Monkey Wishes

I see a howler monkey in Costa Rica and I remember how I wanted one so, so badly when I was twelve. My sister Annie and her new husband Al were living in Panama City then, and she had come home for a visit, and told us that kids in Panama had monkeys as pets. My dad sometimes called me Little Monkey.

So Annie and my mom and I sat on the white plastic lawn chairs facing the green grass sloping down to the house; the same green grass that we rolled down, the same green grass that when snow-covered was sled on, the same green grass that less than three years ago we had my father’s funeral on. At my father’s funeral John read a piece that Annie had dictated to her children and they had emailed to us. Annie had dictated it with great effort and much encouragement, and it was incredible because she was also dying. She did die, the very next day after my father’s funeral on that green grassy slope. Then the house was sold and demolished and replaced by two brand new ones, and my mom died a year ago tomorrow.

But that monkey, that howler monkey here in Costa Rica is sitting on this branch, lounging really, and Annie and my mom and I were lounging on those white plastic lawn chairs, and I said “Please Mom Please” and my mom said “Monkeys are very messy…” and I said “Pleeease” and my mom said “I don’t know, Jeannie…” and Annie said “All the kids have them, I’m sure I could send one up,” which was so like Annie. I thought about how fun it would be to have a monkey as my true companion and best friend, and how it would sit on my shoulder and I would dress it and I would feed it like a baby and all the kids would hear about it and I would be the grooviest kid in seventh grade. My mom said “Well, I’ll have to talk with your father about it…” which of course left me hoping, even though I knew it meant No.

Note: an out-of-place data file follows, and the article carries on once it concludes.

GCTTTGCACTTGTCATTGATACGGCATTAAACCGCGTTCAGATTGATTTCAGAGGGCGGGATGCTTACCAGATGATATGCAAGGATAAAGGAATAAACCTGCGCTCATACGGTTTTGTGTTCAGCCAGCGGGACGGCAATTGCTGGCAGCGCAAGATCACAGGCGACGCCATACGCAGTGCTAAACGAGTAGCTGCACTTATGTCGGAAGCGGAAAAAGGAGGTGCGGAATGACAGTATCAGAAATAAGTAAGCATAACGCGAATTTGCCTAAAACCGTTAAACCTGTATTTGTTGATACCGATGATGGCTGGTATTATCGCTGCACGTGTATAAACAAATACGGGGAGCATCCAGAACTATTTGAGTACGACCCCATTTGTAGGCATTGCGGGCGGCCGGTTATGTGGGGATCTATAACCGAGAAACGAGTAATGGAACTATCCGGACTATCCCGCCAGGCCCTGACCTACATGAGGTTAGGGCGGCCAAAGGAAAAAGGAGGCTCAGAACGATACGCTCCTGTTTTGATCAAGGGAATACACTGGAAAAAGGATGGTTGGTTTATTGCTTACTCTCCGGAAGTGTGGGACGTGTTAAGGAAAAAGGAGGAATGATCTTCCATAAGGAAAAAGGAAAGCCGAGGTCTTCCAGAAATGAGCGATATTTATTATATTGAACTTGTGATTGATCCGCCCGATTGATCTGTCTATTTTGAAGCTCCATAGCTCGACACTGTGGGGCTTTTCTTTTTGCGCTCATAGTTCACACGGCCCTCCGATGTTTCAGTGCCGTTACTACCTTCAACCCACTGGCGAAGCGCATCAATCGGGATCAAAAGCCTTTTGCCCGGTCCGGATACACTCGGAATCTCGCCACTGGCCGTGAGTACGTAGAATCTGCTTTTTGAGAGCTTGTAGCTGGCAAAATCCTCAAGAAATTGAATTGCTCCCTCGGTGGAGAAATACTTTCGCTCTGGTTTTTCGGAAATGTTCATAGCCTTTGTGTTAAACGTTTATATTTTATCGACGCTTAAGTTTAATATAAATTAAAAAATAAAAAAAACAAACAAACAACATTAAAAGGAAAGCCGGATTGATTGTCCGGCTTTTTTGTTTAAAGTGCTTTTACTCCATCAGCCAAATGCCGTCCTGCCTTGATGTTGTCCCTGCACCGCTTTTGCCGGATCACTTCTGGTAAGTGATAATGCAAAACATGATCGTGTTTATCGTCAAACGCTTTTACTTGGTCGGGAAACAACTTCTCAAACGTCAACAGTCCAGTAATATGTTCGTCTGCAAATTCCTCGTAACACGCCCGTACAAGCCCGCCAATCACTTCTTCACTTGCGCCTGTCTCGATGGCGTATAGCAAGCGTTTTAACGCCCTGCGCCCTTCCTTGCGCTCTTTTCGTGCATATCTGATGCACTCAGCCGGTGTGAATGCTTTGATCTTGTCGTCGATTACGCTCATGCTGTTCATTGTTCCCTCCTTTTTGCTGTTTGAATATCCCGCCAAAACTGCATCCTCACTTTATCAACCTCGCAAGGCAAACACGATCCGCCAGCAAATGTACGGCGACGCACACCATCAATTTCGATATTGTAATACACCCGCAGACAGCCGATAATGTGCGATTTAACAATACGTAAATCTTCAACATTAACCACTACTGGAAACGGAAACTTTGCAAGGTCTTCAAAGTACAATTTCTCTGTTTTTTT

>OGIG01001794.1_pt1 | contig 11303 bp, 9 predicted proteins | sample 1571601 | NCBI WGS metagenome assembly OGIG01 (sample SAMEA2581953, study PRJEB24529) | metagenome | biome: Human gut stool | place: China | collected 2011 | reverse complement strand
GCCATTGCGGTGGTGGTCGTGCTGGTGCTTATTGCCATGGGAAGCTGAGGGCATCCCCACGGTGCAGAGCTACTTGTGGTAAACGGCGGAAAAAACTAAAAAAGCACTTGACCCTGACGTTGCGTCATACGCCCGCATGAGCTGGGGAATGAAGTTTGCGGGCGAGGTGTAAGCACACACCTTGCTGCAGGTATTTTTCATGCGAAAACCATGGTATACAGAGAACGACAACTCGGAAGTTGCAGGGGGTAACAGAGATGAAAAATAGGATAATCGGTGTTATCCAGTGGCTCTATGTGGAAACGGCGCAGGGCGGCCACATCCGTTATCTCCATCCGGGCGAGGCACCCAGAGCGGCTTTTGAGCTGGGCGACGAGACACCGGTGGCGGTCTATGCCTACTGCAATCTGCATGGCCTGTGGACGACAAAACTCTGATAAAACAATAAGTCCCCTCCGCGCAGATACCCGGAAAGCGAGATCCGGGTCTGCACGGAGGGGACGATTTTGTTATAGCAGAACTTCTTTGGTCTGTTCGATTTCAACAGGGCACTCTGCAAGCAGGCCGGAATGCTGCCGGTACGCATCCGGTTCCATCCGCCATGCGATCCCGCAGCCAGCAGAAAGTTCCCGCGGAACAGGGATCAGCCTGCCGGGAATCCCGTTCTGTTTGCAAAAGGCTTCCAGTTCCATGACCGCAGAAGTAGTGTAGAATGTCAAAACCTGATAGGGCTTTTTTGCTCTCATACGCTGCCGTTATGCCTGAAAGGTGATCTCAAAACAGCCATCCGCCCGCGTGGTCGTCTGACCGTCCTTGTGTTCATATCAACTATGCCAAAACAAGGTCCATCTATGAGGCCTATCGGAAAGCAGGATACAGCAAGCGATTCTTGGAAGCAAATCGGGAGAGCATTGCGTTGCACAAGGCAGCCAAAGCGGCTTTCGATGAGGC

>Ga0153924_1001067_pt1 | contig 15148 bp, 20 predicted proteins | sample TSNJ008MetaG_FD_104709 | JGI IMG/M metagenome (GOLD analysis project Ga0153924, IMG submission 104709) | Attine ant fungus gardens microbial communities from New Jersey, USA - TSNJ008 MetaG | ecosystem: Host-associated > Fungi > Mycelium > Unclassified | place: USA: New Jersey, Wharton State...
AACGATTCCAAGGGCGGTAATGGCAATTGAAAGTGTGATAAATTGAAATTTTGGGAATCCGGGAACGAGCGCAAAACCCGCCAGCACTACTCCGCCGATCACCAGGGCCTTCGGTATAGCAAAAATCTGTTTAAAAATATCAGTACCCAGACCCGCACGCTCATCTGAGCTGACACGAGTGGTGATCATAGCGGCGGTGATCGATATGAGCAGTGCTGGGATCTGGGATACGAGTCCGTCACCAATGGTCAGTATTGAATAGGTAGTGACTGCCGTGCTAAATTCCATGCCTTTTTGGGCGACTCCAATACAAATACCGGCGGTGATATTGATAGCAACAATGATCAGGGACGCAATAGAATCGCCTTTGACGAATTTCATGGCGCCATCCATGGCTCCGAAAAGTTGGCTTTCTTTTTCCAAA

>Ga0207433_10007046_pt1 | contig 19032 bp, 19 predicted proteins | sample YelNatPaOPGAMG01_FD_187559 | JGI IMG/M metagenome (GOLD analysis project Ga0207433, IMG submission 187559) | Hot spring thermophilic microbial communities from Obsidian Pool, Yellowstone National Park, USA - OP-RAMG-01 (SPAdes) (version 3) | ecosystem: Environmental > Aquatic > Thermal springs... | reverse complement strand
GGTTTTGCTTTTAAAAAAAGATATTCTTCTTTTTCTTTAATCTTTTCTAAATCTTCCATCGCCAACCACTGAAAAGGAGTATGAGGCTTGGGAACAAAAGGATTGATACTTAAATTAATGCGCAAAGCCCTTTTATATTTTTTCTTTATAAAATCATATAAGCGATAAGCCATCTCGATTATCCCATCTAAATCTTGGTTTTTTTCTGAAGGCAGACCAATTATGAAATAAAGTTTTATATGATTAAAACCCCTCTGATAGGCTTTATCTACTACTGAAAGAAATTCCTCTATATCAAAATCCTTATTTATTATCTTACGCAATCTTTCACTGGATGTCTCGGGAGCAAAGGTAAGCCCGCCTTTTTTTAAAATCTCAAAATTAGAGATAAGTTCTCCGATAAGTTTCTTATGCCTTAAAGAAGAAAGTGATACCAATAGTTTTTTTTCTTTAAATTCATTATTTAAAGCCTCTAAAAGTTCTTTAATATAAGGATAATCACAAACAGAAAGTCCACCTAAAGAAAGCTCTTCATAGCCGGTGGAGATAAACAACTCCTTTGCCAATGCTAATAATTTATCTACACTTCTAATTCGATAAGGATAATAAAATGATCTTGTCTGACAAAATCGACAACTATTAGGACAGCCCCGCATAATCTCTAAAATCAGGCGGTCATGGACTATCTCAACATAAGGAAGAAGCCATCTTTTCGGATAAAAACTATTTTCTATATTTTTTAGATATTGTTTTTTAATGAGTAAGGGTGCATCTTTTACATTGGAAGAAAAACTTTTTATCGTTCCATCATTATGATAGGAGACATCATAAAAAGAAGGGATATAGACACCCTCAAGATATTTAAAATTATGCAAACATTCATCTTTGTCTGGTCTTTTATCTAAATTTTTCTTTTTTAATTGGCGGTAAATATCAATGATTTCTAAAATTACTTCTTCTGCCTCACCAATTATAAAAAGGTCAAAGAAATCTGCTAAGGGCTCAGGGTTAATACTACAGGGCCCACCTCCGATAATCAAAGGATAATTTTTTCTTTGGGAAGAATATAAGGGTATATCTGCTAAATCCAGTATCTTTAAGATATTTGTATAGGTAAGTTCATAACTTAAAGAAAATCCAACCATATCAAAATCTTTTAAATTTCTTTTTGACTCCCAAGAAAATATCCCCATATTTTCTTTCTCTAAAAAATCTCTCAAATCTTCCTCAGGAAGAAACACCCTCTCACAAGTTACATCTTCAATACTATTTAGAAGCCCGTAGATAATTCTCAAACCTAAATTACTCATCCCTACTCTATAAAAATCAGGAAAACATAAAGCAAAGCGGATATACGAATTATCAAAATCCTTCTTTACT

So now I ask Juan Carlos if kids have monkeys as pets and he says that’s illegal. I wonder if that is so in Panama, the country just south of here, or if there was a time in the seventies when monkeys were legal for pets. Or was that just an Annie-ism, for with Annie, anything was possible and you could have anything you wanted if you wanted it enough.

If I had a monkey I would have named it Junko after my mom’s childhood stuffed monkey that answered Yes and No questions. One hand operated his tail which made his head move up and down and back and forth. Some of the fabric was worn away around his bottom and he was also missing an eye. How we loved that monkey. We played with it for hours and asked it many silly questions and some serious ones. I know my mom loved it too. I must pull him out of one of those boxes in my office when we return home.

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